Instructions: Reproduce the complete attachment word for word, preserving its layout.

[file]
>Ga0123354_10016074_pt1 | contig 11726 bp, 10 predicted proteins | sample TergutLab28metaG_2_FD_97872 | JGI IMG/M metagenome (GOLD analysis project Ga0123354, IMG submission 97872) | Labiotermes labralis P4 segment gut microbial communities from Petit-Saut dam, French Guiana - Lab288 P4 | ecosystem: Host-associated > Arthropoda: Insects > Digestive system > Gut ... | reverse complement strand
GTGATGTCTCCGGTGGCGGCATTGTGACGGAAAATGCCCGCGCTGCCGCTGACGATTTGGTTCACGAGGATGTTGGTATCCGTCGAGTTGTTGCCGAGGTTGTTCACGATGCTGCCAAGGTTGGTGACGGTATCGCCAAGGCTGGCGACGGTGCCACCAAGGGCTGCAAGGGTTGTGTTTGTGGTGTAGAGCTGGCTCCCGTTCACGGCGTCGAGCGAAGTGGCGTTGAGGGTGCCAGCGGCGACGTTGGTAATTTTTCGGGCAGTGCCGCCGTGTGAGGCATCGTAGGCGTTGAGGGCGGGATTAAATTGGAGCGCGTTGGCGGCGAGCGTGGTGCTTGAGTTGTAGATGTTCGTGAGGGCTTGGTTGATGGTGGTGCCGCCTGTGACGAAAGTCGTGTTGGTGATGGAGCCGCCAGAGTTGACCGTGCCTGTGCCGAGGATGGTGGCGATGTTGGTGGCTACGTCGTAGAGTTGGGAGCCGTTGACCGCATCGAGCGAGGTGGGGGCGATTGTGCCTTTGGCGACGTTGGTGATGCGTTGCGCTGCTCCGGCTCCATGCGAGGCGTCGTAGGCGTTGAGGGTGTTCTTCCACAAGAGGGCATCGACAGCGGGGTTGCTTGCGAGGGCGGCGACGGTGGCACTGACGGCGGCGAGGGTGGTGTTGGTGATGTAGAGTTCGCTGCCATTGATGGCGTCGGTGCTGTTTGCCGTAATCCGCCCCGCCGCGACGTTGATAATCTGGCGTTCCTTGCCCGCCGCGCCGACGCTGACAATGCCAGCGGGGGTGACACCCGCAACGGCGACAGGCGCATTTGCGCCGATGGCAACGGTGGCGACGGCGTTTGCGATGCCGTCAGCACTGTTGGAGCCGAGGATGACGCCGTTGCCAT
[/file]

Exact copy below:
>Ga0123354_10016074_pt1 | contig 11726 bp, 10 predicted proteins | sample TergutLab28metaG_2_FD_97872 | JGI IMG/M metagenome (GOLD analysis project Ga0123354, IMG submission 97872) | Labiotermes labralis P4 segment gut microbial communities from Petit-Saut dam, French Guiana - Lab288 P4 | ecosystem: Host-associated > Arthropoda: Insects > Digestive system > Gut ... | reverse complement strand
GTGATGTCTCCGGTGGCGGCATTGTGACGGAAAATGCCCGCGCTGCCGCTGACGATTTGGTTCACGAGGATGTTGGTATCCGTCGAGTTGTTGCCGAGGTTGTTCACGATGCTGCCAAGGTTGGTGACGGTATCGCCAAGGCTGGCGACGGTGCCACCAAGGGCTGCAAGGGTTGTGTTTGTGGTGTAGAGCTGGCTCCCGTTCACGGCGTCGAGCGAAGTGGCGTTGAGGGTGCCAGCGGCGACGTTGGTAATTTTTCGGGCAGTGCCGCCGTGTGAGGCATCGTAGGCGTTGAGGGCGGGATTAAATTGGAGCGCGTTGGCGGCGAGCGTGGTGCTTGAGTTGTAGATGTTCGTGAGGGCTTGGTTGATGGTGGTGCCGCCTGTGACGAAAGTCGTGTTGGTGATGGAGCCGCCAGAGTTGACCGTGCCTGTGCCGAGGATGGTGGCGATGTTGGTGGCTACGTCGTAGAGTTGGGAGCCGTTGACCGCATCGAGCGAGGTGGGGGCGATTGTGCCTTTGGCGACGTTGGTGATGCGTTGCGCTGCTCCGGCTCCATGCGAGGCGTCGTAGGCGTTGAGGGTGTTCTTCCACAAGAGGGCATCGACAGCGGGGTTGCTTGCGAGGGCGGCGACGGTGGCACTGACGGCGGCGAGGGTGGTGTTGGTGATGTAGAGTTCGCTGCCATTGATGGCGTCGGTGCTGTTTGCCGTAATCCGCCCCGCCGCGACGTTGATAATCTGGCGTTCCTTGCCCGCCGCGCCGACGCTGACAATGCCAGCGGGGGTGACACCCGCAACGGCGACAGGCGCATTTGCGCCGATGGCAACGGTGGCGACGGCGTTTGCGATGCCGTCAGCACTGTTGGAGCCGAGGATGACGCCGTTGCCAT